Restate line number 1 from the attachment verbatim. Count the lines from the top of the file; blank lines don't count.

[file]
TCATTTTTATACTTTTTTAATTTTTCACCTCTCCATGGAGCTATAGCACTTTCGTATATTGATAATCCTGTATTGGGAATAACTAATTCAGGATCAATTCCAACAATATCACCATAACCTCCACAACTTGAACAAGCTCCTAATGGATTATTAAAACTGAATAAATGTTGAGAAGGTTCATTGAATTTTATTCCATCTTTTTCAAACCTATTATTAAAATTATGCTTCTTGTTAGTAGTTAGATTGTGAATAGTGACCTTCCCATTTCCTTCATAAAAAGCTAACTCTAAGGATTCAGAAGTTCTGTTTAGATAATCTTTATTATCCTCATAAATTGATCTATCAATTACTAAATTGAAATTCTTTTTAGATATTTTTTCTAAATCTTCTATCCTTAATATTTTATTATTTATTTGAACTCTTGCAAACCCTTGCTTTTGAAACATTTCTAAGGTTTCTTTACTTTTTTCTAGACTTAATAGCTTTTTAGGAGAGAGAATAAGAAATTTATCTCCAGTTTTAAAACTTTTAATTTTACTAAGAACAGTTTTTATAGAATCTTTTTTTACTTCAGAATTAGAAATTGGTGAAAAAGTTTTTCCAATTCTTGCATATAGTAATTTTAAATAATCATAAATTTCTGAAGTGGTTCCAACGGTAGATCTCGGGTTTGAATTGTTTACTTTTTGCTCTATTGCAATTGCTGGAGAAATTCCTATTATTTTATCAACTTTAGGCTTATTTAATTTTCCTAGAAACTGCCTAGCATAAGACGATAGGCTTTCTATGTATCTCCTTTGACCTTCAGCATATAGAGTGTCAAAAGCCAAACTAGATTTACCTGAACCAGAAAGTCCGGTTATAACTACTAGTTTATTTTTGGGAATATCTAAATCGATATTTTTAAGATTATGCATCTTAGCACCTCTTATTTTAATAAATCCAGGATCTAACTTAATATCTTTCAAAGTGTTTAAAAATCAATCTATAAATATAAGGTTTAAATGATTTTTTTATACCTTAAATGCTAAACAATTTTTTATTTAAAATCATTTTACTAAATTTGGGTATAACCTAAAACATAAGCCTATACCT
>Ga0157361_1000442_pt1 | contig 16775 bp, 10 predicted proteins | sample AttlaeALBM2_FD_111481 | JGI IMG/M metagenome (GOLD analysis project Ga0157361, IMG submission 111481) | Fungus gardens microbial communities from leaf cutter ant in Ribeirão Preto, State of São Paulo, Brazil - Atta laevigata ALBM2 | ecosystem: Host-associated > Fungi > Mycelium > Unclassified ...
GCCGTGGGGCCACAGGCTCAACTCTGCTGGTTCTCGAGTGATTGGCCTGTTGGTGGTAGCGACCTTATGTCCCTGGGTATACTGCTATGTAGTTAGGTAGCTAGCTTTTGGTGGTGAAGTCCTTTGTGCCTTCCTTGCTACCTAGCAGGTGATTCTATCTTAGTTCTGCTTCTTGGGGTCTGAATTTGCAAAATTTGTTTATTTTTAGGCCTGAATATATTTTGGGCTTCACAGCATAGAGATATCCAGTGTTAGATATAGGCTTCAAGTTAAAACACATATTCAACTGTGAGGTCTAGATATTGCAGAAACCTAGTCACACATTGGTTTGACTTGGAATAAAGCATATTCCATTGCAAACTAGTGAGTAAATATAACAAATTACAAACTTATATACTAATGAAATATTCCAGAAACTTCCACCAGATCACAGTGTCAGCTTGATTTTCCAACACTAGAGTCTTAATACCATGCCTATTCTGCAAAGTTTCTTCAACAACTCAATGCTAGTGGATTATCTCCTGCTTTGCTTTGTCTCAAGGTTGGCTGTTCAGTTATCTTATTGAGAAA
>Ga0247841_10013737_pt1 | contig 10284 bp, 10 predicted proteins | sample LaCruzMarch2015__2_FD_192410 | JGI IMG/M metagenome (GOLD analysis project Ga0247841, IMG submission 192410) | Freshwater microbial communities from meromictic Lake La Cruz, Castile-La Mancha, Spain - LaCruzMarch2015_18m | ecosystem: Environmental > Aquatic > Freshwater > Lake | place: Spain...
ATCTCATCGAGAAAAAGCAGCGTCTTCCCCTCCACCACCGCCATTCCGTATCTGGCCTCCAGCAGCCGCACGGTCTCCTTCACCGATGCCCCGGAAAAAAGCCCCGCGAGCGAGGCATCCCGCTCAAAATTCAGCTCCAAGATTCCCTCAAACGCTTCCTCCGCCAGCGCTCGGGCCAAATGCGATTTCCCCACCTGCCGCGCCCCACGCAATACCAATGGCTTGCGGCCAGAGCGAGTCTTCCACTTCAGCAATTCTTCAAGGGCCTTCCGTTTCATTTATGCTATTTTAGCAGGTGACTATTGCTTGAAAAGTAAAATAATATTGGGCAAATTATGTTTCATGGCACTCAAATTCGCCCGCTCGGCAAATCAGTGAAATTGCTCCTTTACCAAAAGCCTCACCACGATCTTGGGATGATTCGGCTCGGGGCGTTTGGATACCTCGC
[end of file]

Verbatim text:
TCATTTTTATACTTTTTTAATTTTTCACCTCTCCATGGAGCTATAGCACTTTCGTATATTGATAATCCTGTATTGGGAATAACTAATTCAGGATCAATTCCAACAATATCACCATAACCTCCACAACTTGAACAAGCTCCTAATGGATTATTAAAACTGAATAAATGTTGAGAAGGTTCATTGAATTTTATTCCATCTTTTTCAAACCTATTATTAAAATTATGCTTCTTGTTAGTAGTTAGATTGTGAATAGTGACCTTCCCATTTCCTTCATAAAAAGCTAACTCTAAGGATTCAGAAGTTCTGTTTAGATAATCTTTATTATCCTCATAAATTGATCTATCAATTACTAAATTGAAATTCTTTTTAGATATTTTTTCTAAATCTTCTATCCTTAATATTTTATTATTTATTTGAACTCTTGCAAACCCTTGCTTTTGAAACATTTCTAAGGTTTCTTTACTTTTTTCTAGACTTAATAGCTTTTTAGGAGAGAGAATAAGAAATTTATCTCCAGTTTTAAAACTTTTAATTTTACTAAGAACAGTTTTTATAGAATCTTTTTTTACTTCAGAATTAGAAATTGGTGAAAAAGTTTTTCCAATTCTTGCATATAGTAATTTTAAATAATCATAAATTTCTGAAGTGGTTCCAACGGTAGATCTCGGGTTTGAATTGTTTACTTTTTGCTCTATTGCAATTGCTGGAGAAATTCCTATTATTTTATCAACTTTAGGCTTATTTAATTTTCCTAGAAACTGCCTAGCATAAGACGATAGGCTTTCTATGTATCTCCTTTGACCTTCAGCATATAGAGTGTCAAAAGCCAAACTAGATTTACCTGAACCAGAAAGTCCGGTTATAACTACTAGTTTATTTTTGGGAATATCTAAATCGATATTTTTAAGATTATGCATCTTAGCACCTCTTATTTTAATAAATCCAGGATCTAACTTAATATCTTTCAAAGTGTTTAAAAATCAATCTATAAATATAAGGTTTAAATGATTTTTTTATACCTTAAATGCTAAACAATTTTTTATTTAAAATCATTTTACTAAATTTGGGTATAACCTAAAACATAAGCCTATACCT